Previously on this blog, Michael Clemens wrote that the development program known as leaving Haiti has pulled far more Haitians out of poverty than anything else that has ever been tried.

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Why is nobody worried about the Asian brain drain?

Aid-financed scholarships for African students to study in the US or Europe would be worth a lot more than a million "capacity-building" projects. The usual argument against such scholarships is fear of brain drain -- that the African students would not return home. So why is nobody worried about brain drain of the gigantic numbers of Asian students studying in the US?

Source: Institute of International Education

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When the brain drain is healthy for democracy

The endurance of Indian democracy is one of the great Indian puzzles. How has a population so large, so ethnically and linguistically fragmented, and so economically unequal managed to sustain a participatory democracy since 1947? What forces have kept the country politically stable, enabling the rapid economic growth of the past two decades? One intriguing answer comes from political scientist Devesh Kapur, who studies the political effects of skilled migration (the so-called brain drain) on migrants’ home countries (we’ve blogged before about the positive economic effects of the brain drain). In a new book presented yesterday at the Center for Global Development, Kapur finds:

[T]he positive selection of Indian migrants through education has strengthened India's democracy by creating a political space for previously excluded social groups. Because older Indian elites have an exit option, they are less likely to resist the loss of political power at home.

Governments have historically used emigration as a pressure valve, to rid themselves of political dissidents and other undesirables, and preserve stability at home. After the Paris-wide workers riots of 1848, the French government tried shaking their “subversive elements” by offering them land grants in Algeria. Kapur also cites the examples of Cuba and Zimbabwe, where leaders allowed the periodic exodus of discontented citizens as a deliberate strategy to keep their hold on political power while migrants’ remittances helped keep things going economically.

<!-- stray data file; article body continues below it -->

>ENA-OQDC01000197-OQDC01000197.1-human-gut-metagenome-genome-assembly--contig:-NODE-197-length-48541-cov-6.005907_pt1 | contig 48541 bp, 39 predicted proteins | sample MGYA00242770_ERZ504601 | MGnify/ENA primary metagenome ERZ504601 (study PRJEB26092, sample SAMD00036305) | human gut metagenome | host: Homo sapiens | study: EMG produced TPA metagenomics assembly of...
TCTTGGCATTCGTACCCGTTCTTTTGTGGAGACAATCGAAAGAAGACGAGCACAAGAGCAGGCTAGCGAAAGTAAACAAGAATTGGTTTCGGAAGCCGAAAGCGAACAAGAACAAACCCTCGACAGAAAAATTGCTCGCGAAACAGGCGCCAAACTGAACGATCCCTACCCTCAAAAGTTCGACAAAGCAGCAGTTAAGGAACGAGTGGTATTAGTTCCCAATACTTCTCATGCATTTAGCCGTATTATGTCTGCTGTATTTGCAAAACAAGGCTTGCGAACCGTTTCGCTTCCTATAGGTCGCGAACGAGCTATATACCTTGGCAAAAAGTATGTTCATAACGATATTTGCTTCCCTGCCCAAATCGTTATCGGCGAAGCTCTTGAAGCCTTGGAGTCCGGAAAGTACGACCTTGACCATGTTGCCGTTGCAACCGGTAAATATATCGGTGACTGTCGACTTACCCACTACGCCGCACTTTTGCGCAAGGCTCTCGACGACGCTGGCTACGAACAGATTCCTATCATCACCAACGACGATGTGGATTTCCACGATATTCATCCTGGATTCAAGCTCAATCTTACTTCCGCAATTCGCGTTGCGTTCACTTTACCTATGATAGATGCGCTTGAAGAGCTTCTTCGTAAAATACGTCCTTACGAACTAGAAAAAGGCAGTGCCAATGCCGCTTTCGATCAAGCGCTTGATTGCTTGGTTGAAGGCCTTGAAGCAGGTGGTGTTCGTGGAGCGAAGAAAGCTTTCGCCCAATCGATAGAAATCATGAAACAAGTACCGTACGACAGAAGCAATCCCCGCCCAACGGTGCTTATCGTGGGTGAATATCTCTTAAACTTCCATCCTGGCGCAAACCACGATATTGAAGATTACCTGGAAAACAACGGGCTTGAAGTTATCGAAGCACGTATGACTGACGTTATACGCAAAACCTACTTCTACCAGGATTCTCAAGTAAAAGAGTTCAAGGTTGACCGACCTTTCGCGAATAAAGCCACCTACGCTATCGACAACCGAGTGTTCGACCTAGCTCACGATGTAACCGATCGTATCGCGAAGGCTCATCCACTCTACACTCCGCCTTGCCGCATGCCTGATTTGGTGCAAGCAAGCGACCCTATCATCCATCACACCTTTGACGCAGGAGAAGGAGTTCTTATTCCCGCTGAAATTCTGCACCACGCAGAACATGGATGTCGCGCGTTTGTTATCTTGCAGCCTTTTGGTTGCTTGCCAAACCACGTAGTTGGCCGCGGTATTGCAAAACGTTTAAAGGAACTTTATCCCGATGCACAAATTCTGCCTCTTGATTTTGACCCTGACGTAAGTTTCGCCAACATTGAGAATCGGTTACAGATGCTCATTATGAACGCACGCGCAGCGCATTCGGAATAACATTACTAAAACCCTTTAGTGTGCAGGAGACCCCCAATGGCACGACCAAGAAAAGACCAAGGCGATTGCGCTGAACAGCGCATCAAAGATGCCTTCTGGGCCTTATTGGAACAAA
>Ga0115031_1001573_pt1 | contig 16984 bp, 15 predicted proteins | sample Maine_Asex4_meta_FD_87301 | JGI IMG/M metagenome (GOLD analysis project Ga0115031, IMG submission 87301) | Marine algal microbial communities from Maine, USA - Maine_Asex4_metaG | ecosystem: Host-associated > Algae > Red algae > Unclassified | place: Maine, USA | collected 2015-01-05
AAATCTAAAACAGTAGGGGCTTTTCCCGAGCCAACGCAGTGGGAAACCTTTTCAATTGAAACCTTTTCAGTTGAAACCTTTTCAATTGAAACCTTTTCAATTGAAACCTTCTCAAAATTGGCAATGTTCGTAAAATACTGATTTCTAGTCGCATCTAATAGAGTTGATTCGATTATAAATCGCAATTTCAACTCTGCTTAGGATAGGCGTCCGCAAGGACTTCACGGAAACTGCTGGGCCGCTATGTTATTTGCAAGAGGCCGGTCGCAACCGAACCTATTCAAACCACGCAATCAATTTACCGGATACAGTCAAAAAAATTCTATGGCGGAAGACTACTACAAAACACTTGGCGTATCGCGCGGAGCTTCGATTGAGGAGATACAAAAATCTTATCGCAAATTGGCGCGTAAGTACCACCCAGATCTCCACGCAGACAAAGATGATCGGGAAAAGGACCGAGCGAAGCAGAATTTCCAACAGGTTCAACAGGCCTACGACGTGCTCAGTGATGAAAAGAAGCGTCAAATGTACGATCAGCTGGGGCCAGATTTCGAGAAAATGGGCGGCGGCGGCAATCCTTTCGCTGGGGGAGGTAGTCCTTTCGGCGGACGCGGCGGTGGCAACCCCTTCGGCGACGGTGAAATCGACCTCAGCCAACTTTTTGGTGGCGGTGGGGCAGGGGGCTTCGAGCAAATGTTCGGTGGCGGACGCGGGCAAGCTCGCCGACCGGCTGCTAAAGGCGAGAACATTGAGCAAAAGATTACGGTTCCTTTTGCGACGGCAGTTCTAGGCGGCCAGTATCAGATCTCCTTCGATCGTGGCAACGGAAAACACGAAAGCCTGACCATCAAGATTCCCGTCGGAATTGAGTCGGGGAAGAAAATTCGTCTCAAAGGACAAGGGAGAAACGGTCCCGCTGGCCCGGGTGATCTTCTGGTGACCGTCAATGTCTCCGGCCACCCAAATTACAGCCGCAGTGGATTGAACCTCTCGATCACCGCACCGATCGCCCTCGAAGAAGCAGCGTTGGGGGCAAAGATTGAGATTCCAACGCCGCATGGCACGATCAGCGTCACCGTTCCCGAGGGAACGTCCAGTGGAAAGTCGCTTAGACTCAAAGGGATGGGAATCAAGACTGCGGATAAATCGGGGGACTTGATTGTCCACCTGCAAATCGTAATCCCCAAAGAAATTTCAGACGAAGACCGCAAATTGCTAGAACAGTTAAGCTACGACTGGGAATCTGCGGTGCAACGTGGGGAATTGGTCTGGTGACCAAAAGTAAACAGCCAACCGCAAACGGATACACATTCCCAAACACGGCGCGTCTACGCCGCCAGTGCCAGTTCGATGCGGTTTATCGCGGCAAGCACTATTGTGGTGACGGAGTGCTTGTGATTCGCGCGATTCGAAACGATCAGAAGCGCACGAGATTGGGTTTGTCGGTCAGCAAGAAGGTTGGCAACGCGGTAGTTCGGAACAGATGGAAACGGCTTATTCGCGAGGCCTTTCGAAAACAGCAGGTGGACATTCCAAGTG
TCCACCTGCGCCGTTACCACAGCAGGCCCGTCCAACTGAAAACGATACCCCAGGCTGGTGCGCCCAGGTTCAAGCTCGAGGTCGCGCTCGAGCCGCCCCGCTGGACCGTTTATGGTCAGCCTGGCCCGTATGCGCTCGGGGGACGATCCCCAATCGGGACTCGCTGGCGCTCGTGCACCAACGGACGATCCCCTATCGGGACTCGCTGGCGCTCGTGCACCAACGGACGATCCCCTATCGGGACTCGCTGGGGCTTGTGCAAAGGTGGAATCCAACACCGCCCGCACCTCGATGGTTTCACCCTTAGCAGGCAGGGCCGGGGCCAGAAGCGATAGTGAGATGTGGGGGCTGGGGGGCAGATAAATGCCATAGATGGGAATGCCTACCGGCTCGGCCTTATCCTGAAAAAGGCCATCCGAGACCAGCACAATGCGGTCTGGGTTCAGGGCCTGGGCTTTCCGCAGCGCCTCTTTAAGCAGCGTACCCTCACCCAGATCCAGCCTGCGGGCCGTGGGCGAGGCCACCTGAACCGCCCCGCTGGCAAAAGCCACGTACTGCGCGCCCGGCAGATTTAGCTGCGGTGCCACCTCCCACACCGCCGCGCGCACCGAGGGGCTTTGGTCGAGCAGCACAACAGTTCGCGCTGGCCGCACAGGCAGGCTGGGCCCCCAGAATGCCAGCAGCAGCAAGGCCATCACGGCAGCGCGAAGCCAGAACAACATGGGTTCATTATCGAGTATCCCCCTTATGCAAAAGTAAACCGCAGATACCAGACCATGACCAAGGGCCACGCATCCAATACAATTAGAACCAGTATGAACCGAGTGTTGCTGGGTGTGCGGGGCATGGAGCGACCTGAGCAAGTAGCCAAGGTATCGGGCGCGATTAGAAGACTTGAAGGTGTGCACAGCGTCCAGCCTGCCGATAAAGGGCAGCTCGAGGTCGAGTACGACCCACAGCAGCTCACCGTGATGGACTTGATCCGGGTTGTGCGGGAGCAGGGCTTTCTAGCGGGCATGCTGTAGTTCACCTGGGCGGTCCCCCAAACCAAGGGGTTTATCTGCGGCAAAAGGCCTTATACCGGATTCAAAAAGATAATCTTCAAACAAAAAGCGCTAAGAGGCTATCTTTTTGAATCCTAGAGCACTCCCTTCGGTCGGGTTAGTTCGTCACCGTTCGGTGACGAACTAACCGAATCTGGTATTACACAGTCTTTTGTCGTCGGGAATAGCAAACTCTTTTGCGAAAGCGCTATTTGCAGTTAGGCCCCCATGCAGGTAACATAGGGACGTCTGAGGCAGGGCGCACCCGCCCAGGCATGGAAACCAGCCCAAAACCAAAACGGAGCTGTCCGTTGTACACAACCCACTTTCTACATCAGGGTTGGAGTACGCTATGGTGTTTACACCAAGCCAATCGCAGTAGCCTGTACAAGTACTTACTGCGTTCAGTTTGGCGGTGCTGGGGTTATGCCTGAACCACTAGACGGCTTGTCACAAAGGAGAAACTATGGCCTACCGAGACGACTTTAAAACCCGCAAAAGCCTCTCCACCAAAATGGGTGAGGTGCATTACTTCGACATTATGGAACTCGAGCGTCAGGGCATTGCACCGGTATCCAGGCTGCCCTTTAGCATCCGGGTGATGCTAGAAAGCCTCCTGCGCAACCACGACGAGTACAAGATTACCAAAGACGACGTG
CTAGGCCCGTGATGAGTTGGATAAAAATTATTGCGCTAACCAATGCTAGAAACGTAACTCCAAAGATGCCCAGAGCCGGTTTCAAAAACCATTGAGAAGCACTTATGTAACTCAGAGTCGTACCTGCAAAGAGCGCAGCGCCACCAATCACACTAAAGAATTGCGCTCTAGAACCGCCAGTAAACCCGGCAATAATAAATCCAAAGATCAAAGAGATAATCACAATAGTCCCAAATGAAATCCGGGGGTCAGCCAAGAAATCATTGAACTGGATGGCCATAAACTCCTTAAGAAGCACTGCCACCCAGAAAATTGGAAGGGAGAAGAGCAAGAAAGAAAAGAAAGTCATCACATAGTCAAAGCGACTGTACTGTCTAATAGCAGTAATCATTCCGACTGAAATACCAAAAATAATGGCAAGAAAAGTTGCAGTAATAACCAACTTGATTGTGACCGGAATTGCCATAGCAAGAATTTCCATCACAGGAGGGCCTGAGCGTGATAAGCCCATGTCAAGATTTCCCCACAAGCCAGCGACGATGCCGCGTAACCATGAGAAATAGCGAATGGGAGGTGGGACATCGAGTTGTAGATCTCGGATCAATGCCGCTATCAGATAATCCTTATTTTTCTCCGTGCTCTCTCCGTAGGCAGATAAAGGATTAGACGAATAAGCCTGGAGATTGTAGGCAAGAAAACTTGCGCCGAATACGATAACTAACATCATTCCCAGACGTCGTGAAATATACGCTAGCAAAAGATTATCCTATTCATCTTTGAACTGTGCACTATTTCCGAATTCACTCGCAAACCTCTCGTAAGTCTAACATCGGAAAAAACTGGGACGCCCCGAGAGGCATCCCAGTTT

In the decades following independence in India, Kapur argues, the migration of India’s high caste, highly-educated elite allowed more middle and lower caste Indians empowered by new voting rights to seek more political power and a bigger share of economic pie. In the 1990s, as affirmative action threatened elite privileges, the rich let them go with less of a struggle because emigration to Europe or the US gave them other, attractive options. At the same time, though, Kapur says that members of the upper class that chose exit have still retained their voice: their continuing influence in Indian politics perpetuates social inequalities.

Tobias Pfutze (formerly one of our own at DRI) has also worked on this relatively neglected aspect of the brain drain, studying Mexican immigrants to the US and their influence on politics back home. In local elections in 2000 to 2002, Pfutze found that places in Mexico that sent more immigrants to the US were more likely to vote to boot out the authoritarian Institutional Revolutionary Party (PRI), which had dominated Mexican politics since 1929. His work suggests that the influence of Mexican immigrants to the US actually helped facilitate the Mexican transition from a one-party system to democracy.


photo credit

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Many do not realize that New York's thriving Chinatown is a suprisingly recent phenomenon.  Even during America's open immigration years in the late 19th and early 20th centuries, Chinese were not welcome.  The Chinese Exclusion Act of 1882 formalized ugly prejudice.

New York's Chinatown stayed very small, surrounded in the early 20th century by Italian and Jewish immigrants.

Even as late as 1950, Chinatown was small.

Chinese Exclusion stayed in effect de facto until 1965, when the racist provisions of US immigration law were removed, liberalizing immigration by all non-European groups.